$18 million deal approved for Barclay revitalization

Baltimore Sun
By Luke Broadwater

Board of Estimates also approves $11 million for new offices for prosecutors

7:59 PM EDT, October 10, 2012

The city's spending panel approved an $18 million loan agreement on Wednesday to turn hundreds of vacant houses and lots in North and East Baltimore into new and rehabbed homes.

Mayor Stephanie Rawlings-Blake said the development will breathe new life into the neighborhoods of Barclay, Midway and Old Goucher "after years of neglect."

City housing officials chose Telesis Corp. in 2006 to build about 325 rental units and owner-occupied homes in neighborhoods between Charles Village and Station North. The $85 million plan, which could take a decade to complete, targets city-owned vacant and rundown rowhouses and lots for redevelopment. The funding approved Wednesday will help build the second phase of the project, officials said.

The company has completed 80 homes in the area.

"The goal is to try to bring in fresh blood and place them in good houses," said Brad Schlegel, who handles public relations for the Barclay-Midway-Old Goucher Coalition. "These houses are very well built, and the rehabs are even nicer. People who drive through will see good things happening."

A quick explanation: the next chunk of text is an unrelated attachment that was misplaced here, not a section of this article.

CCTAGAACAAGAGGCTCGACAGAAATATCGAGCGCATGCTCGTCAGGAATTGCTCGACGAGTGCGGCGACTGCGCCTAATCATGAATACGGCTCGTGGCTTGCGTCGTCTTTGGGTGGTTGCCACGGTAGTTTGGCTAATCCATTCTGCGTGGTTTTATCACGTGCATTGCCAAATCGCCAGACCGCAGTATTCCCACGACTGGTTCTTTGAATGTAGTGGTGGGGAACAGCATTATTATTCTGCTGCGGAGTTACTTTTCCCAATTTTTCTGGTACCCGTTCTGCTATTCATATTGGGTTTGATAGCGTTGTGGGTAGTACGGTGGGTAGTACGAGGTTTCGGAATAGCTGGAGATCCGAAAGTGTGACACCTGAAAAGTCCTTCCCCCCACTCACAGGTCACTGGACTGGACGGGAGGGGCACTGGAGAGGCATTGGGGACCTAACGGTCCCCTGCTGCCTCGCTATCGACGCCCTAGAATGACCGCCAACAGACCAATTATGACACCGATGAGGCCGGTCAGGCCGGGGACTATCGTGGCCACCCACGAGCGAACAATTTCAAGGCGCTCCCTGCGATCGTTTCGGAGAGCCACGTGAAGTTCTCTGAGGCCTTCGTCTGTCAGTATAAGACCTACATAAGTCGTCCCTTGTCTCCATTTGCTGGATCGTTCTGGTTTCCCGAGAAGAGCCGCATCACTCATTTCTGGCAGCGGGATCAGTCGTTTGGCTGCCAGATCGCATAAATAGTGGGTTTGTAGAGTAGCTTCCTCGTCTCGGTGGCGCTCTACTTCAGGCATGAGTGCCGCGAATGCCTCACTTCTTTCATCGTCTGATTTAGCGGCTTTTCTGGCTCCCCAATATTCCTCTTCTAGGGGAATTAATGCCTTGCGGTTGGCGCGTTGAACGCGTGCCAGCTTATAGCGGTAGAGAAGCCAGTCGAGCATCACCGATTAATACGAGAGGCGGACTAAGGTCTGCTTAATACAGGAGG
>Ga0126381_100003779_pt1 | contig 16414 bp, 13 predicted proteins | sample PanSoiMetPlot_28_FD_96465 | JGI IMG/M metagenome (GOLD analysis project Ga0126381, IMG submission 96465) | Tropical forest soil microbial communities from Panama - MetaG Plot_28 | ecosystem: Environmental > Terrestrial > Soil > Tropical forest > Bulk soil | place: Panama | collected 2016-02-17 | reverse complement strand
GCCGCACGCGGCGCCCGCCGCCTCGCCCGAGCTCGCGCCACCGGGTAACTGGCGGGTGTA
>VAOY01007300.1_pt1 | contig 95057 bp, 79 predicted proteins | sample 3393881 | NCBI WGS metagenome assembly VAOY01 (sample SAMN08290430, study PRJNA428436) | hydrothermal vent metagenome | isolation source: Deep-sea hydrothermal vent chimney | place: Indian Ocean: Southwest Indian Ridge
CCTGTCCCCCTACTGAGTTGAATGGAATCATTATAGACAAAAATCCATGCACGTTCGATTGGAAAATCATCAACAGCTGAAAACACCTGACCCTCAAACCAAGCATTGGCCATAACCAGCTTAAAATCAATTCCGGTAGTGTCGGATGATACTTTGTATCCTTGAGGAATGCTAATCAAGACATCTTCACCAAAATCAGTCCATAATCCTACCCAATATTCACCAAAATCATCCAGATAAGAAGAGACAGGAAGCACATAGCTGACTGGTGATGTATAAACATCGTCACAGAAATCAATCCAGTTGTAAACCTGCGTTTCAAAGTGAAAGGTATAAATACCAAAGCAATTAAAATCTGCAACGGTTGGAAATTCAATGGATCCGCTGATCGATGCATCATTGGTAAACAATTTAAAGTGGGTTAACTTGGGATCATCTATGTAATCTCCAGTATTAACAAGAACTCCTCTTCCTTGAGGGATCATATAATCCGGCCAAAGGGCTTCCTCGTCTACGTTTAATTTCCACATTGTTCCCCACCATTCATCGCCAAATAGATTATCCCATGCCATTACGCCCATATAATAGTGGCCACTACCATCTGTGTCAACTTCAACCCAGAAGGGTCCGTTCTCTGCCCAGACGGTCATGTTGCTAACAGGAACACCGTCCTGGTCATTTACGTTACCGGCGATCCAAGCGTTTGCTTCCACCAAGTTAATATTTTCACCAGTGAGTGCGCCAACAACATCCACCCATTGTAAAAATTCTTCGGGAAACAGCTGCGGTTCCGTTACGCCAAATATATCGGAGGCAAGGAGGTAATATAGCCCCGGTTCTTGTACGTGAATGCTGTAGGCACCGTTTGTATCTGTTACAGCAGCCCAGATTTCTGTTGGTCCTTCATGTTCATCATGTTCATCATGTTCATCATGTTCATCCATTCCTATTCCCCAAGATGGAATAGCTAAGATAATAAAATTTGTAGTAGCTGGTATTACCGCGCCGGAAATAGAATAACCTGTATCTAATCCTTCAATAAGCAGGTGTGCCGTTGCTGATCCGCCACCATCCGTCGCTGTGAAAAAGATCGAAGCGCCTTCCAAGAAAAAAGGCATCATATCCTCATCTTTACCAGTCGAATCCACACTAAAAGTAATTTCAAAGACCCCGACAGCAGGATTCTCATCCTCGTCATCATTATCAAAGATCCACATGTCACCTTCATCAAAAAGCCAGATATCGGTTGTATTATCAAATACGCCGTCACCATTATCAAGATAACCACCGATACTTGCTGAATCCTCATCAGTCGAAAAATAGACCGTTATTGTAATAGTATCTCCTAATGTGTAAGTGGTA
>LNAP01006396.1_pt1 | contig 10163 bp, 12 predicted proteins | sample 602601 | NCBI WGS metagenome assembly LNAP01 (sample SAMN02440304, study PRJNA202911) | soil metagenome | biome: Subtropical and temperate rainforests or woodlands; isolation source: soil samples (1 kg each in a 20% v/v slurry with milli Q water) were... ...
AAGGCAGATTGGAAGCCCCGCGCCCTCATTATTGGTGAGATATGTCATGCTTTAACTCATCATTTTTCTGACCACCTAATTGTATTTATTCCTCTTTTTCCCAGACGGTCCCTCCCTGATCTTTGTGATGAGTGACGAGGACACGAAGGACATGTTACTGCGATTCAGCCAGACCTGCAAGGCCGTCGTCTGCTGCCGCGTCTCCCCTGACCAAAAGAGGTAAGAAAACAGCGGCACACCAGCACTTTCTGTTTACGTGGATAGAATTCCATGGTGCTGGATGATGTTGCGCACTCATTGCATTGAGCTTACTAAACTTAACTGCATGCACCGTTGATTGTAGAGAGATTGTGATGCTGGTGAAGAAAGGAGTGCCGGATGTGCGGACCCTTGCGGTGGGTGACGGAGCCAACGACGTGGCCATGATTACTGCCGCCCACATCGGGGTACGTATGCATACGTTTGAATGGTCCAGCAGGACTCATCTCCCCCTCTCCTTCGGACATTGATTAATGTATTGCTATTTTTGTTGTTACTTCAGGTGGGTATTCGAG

Much of the $18 million deal — $13 million — comes in the form of tax incentives from a federal low-income housing program. PNC Bank is contributing $1.2 million and the state and city about $2 million each in loans.

In other action, the Board of Estimates approved a more than $11 million, 10-year lease for new offices for the Baltimore City state's attorney's office in downtown Baltimore.

The city will pay landlord FSP East Baltimore LLC to rent 65,000 square feet on five floors of 2 N. Calvert Street to house the city's prosecutors. The annual rent on the property will begin at $1 million and rise over time to $1.4 million, according to the agreement.

Baltimore State's Attorney Gregg L. Bernstein, who took office in January 2011, has pushed to get new offices for his approximately 200 employees, who are now housed in the downtown courthouses. Prosecutors complain the offices are cramped and in disrepair.

Bernstein pitched the idea of a move to lawmakers at a February meeting, saying it was "an issue of public safety and being efficient in our operations."

Both items passed by unanimous vote without discussion.